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Bitcoin-Boosting Salvadoran Leader Asks for Patience

FILE - El Salvador's President Nayib Bukele speaks at the closing party of “Bitcoin Week,” where he announced the plan to build the first "Bitcoin City" in the world, in Teotepeque, El Salvador, Nov. 20, 2021.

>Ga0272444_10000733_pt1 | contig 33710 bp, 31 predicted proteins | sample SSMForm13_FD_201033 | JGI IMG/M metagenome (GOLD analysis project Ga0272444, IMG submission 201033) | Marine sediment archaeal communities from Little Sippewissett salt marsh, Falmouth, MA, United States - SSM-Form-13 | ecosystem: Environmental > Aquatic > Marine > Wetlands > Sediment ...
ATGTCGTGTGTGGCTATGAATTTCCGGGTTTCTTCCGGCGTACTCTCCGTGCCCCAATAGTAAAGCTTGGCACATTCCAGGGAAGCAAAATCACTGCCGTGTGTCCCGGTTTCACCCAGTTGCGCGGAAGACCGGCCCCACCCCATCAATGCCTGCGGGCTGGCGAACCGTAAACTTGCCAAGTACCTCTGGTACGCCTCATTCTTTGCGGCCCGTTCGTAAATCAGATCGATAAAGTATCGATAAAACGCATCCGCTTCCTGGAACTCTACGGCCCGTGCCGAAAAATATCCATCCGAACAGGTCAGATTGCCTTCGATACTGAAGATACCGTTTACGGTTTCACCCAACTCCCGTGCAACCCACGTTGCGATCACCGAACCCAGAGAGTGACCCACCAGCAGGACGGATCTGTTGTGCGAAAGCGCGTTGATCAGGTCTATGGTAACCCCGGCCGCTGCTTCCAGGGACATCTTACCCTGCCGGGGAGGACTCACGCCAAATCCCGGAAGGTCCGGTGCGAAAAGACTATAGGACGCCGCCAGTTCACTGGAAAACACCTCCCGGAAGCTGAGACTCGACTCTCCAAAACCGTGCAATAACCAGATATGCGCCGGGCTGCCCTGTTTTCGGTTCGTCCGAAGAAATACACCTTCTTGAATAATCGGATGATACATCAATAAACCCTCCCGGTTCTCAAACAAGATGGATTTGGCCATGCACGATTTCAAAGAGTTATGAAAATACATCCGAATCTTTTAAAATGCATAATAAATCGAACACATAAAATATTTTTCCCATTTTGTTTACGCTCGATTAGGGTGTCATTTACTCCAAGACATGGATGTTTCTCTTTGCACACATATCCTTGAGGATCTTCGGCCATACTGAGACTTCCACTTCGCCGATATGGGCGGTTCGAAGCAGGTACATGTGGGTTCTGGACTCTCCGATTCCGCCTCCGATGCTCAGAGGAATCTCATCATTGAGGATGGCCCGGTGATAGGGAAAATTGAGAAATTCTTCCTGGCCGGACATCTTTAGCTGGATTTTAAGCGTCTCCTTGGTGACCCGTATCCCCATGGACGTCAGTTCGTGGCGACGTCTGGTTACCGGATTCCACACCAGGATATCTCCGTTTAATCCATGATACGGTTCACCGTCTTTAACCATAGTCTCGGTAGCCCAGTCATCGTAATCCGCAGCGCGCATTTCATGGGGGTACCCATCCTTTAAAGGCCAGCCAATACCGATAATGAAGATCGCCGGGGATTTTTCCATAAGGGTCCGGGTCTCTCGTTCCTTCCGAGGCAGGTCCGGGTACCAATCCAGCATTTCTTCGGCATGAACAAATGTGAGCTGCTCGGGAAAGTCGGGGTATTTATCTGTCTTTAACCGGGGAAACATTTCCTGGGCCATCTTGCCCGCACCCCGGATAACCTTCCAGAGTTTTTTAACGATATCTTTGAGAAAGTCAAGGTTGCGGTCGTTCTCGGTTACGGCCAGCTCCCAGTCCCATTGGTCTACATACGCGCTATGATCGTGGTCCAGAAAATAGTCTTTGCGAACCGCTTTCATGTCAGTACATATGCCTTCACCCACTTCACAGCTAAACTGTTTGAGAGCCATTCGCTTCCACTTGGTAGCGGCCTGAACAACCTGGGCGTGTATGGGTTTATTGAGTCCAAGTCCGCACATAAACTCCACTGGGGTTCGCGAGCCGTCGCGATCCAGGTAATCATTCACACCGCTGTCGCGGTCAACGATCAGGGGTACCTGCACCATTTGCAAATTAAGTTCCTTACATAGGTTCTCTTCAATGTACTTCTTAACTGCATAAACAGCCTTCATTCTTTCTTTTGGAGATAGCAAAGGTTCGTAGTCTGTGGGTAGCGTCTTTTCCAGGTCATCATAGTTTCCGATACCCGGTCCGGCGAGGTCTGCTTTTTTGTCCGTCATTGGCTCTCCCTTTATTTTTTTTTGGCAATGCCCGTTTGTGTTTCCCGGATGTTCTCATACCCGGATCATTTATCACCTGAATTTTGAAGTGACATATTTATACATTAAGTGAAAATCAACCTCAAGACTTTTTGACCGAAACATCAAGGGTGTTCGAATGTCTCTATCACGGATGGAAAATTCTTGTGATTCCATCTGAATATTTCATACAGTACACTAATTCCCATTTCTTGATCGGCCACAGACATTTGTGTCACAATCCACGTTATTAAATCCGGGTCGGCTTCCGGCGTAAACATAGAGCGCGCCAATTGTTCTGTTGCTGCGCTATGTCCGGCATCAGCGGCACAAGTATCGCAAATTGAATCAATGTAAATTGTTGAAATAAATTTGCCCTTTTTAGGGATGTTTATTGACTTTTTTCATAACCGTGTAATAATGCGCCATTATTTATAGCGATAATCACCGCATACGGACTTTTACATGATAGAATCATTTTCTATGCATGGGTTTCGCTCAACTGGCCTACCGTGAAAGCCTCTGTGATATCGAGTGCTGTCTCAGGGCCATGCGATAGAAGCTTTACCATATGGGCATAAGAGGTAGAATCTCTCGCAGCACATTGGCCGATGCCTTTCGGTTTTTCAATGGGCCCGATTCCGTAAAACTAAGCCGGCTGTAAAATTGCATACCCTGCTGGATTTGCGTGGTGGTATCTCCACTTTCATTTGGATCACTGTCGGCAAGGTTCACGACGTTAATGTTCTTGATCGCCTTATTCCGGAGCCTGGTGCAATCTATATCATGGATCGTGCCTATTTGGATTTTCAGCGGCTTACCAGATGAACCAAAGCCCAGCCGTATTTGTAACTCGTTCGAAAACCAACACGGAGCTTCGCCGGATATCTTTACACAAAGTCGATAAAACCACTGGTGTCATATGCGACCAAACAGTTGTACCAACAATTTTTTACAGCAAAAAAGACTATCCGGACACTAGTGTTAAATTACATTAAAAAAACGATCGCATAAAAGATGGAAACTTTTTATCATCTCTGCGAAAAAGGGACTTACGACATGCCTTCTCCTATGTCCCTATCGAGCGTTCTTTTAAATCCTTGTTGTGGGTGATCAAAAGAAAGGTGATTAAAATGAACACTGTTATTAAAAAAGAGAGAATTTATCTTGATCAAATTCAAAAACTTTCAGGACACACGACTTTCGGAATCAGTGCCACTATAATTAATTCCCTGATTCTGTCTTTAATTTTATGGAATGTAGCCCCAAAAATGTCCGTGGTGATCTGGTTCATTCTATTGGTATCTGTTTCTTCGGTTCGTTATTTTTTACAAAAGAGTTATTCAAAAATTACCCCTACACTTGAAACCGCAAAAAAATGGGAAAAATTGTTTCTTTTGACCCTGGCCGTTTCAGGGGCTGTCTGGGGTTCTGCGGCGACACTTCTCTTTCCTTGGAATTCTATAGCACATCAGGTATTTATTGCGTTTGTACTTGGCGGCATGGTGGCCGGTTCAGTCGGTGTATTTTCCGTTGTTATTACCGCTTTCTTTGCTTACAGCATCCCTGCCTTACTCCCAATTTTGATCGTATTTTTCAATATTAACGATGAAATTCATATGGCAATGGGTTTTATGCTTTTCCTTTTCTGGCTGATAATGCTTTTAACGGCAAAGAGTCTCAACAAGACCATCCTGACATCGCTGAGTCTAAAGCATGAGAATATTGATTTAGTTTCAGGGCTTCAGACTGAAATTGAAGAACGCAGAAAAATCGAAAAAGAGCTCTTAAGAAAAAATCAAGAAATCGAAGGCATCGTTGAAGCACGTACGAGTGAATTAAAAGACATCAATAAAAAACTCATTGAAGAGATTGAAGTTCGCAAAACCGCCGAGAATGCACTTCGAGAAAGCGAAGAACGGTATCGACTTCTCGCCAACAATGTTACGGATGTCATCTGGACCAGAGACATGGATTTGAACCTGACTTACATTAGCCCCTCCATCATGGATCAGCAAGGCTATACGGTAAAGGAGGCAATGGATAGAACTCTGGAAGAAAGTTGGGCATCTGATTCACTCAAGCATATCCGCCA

SAN SALVADOR, El Salvador — El Salvador's Bitcoin-boosting president has asked people to be patient after the price of the cryptocurrency fell below $20,000 — less than half the price the government paid. According to the tracking site, El Salvador under President Nayib Bukele's administration has spent about $105 million on Bitcoin, starting last September and paying an average of almost $46,000 per coin. The value of that investment in the currency, also known as "BTC," is now calculated to have fallen by more than 57%, or around $61 million. "I see that some people are worried or anxious about the #Bitcoin market price," Bukele wrote on his Twitter account late Saturday. "My advice: stop looking at the graph and enjoy life. If you invested in #BTC your investment is safe and its value will immensely grow after the bear market." "Patience is the key," the president wrote. On Tuesday, when a Bitcoin publication crowed that El Salvador had lost "only" $40 million on its investment, Bukele tweeted with apparent incredulity: "You're telling me we should buy more #BTC?" Bukele became the first leader in the world to make the cryptocurrency legal tender last year and was a devoted booster at least up to May, when he boasted of "buying the dip" in the currency's price. But the coin has slid further since then. No real loss, minister says Finance Minister Alejandro Zelaya sought to put a good face on the situation Wednesday in an interview with a local television station, saying that because El Salvador hadn't sold any of its Bitcoins, it hadn't really suffered any loss. "When they tell me that El Salvador's budgetary risk has increased because of the supposed loss, that loss doesn't exist," Zelaya said. "That must be made clear, because we have not sold." Most companies and governments do write down the value of what accountants call an "unrealized loss," even if they don't sell the distressed asset. Zelaya also insisted the Bitcoin slide didn't matter very much for El Salvador, saying, "This doesn't even represent 0.5% of our budget." That might prove a hard sell in a country where about one-fifth of the people lives on less than $5.50 per day. In January, El Salvador rejected a recommendation by the International Monetary Fund to drop Bitcoin as legal tender. Zelaya said at the time that "no international organization is going to make us do anything, anything at all," calling it an issue of "sovereignty." The IMF recommended that El Salvador dissolve the $150 million trust fund it created when it made the cryptocurrency legal tender and return any of those unused funds to its treasury. The IMF cited concerns about the volatility of Bitcoin prices, and the possibility of criminals using the cryptocurrency. Bukele has touted Bitcoin as a way to significantly increase financial inclusion, drawing millions of people who previously lacked bank accounts into the financial system. He has also spoken of the parallel tourism promotion targeting Bitcoin enthusiasts. Bukele led the push to adopt Bitcoin as legal tender alongside the U.S. dollar. El Salvador's Legislative Assembly made the country the first to do so in June 2021.

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